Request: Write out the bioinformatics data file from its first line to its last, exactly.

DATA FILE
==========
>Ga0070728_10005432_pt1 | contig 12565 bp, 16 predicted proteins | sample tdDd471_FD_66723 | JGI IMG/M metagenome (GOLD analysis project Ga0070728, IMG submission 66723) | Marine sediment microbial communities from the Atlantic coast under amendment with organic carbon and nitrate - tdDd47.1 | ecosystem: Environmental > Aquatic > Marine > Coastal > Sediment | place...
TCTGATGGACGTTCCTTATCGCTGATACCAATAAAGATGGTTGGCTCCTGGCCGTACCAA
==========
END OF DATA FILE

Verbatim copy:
>Ga0070728_10005432_pt1 | contig 12565 bp, 16 predicted proteins | sample tdDd471_FD_66723 | JGI IMG/M metagenome (GOLD analysis project Ga0070728, IMG submission 66723) | Marine sediment microbial communities from the Atlantic coast under amendment with organic carbon and nitrate - tdDd47.1 | ecosystem: Environmental > Aquatic > Marine > Coastal > Sediment | place...
TCTGATGGACGTTCCTTATCGCTGATACCAATAAAGATGGTTGGCTCCTGGCCGTACCAA